Saturday, September 7, 2013

Three Questions about creativity with Adam Parson

I've been around dancers for almost 15 years now, and have seen creativity in all it's forms, but if there is one thing I've learned, it's that you never stop learning.

Late last year, American contemporary choreographer Adam Parson came through the Pure Funk studio as part of an Aussie workshop tour. Now that in itself is nothing special, we get choreographers passing through year round, but Adam's story struck me as interesting.

Here was an amazing choreographer, a dude that has worked with some great artists, been around the world and has incorporated dance into a bunch of different mediums, and yet his bio says he started dancing at 26 years old.

Yes, you read that right.  At a time when some professionals are starting to think about winding down their careers, his was just beginning.

I couldn't fathom it. How could someone have the motivation and the confidence, or whatever it took, to make it such a cut-throat industry starting that late?  I had to find out, so I got in touch with Adam and tried to find out the secret to his success.

His response was so great, I had to just repeat it word-for-muthaeffing-word.

Bob: What was it that inspired your decision to start your career at 26.

Adam: Being a computer engineer and accounting manager for a top computing company in Georgetown in Washington D.C. was a great job. I loved using my nerdy side to figure things out and be responsible for running the company on the back end, but I missed doing gymnastics which kept me in shape. (I ended up being 230lbs working at McDonalds before getting this job, and then sitting for 8 hours!)  When my sister asked me to take her friend to the dance studio and I walked in and saw all the energy going on, I has hooked!  It was as simple as that. It was like combining my nerdy side and my gymnastic side into organized movement. I knew that whatever I did from now on would have to incorporate both and it was super inspiring challenging myself to be able to do this at an age when most people are moving into their "steady" careers. 

Bob: What(or who) was it that encouraged you to keep it up, as I realize it must have been hard work when you were first staring out?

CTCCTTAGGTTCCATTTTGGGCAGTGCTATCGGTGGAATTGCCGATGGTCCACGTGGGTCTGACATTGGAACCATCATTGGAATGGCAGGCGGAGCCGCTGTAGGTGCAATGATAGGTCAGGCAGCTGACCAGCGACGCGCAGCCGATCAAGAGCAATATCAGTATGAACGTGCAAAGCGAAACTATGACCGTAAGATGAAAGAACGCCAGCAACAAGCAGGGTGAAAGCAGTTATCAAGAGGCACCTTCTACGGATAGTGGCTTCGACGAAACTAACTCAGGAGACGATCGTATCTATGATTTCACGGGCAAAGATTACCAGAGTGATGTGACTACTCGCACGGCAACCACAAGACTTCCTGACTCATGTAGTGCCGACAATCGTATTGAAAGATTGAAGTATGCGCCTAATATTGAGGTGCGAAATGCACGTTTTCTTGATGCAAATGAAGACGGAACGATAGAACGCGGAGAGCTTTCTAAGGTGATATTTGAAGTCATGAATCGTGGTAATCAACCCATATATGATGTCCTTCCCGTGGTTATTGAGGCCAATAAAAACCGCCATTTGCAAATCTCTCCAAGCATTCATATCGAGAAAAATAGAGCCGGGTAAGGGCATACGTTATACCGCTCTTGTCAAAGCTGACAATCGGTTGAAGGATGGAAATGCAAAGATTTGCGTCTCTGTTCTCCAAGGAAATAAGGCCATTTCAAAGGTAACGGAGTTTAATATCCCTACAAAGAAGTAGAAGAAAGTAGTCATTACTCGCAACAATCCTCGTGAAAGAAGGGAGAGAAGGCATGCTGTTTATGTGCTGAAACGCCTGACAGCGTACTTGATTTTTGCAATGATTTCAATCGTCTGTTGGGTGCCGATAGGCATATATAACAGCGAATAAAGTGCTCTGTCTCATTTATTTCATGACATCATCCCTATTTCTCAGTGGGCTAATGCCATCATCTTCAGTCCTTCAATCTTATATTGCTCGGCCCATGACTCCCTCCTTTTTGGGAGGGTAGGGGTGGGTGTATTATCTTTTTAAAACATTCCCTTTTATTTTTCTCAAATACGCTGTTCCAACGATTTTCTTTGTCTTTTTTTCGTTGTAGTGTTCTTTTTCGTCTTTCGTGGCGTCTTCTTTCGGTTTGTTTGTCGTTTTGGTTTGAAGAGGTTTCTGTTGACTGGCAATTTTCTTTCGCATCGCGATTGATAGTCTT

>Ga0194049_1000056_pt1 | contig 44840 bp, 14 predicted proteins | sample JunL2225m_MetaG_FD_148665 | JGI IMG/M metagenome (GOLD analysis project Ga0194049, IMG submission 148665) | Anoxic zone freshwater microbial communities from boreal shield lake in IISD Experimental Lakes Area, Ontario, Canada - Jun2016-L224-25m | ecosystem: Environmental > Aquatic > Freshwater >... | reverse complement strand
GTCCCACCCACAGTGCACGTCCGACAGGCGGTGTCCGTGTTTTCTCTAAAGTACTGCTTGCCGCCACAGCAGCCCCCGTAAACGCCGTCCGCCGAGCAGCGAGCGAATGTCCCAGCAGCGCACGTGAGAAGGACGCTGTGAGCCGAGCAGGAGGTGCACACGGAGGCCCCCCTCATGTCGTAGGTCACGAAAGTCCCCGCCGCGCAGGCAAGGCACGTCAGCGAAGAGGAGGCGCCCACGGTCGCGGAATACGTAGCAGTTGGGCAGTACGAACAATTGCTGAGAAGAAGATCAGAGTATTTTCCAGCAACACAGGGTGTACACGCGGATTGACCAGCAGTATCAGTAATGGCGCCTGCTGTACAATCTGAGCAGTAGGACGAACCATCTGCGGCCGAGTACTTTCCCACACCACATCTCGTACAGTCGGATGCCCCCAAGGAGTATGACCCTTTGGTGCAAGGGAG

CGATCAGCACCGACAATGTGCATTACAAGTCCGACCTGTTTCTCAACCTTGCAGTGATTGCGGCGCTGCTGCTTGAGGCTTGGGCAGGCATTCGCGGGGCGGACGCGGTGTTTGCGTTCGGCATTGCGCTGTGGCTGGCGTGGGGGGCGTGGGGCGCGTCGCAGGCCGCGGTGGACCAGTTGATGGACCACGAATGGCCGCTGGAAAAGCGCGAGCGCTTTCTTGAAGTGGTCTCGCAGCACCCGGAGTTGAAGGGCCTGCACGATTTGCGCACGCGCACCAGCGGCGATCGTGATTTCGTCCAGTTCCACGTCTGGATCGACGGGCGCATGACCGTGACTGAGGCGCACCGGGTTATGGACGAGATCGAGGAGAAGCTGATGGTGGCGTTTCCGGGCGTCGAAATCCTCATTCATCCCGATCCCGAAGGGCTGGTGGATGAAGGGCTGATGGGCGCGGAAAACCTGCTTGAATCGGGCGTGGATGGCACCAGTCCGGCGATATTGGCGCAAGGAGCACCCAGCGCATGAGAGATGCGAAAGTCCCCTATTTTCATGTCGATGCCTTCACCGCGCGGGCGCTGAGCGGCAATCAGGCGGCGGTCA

Adam: My first teacher Terry Peyton was my biggest champion, she pushed me like no other, while guiding me when I would get frustrated. She saw the potential in me and made it happen.  "What" encouraged me was taking ballet. My teacher Elan Cooper was instrumental in instilling in me the importance of ballet. I took to it like I was learning a new computer language, it was fun to figure it out! 

Bob: What do you think has been a key factor in allowing you to continue to be a creative as a choreographer?

Adam: Growing up in Kenya would be one, going to a British boarding school with an international student body would be another, but mostly having teachers like Cindera Che, Terri Best, Helene Phillips, Randy Allaire, Keith Clifton, Charles Anderson, Eliana Alexander and a piano Player named Betty(who taught me the differences in notes and intonation).  These people helped to shape me to the choreographer that I am today by seeing who I was and not trying to change me to fit their image, but rather helped me find my own voice. 

The big takeaway that I got from Adam's inspiring story was pretty clear - don't settle for what you have if it isn't what you love.

Whatever it is that you're passionate about, chances are it is what you should be doing. That's not to say it won't take a lot of hard work and commitment, and that you have to surround yourself with people who both push you and support you, but when you find what you should be doing, you'll know it and you should go for it.

Responsibility and fear of change may compete in your psyche for supremacy over what you finally decide to do, but ultimately doing what you want will benefit not only you but those around you.

Experiment and found out where your passion truly lies, and then go for it. Even if, like Adam, you're not 18.

It's never too late to start.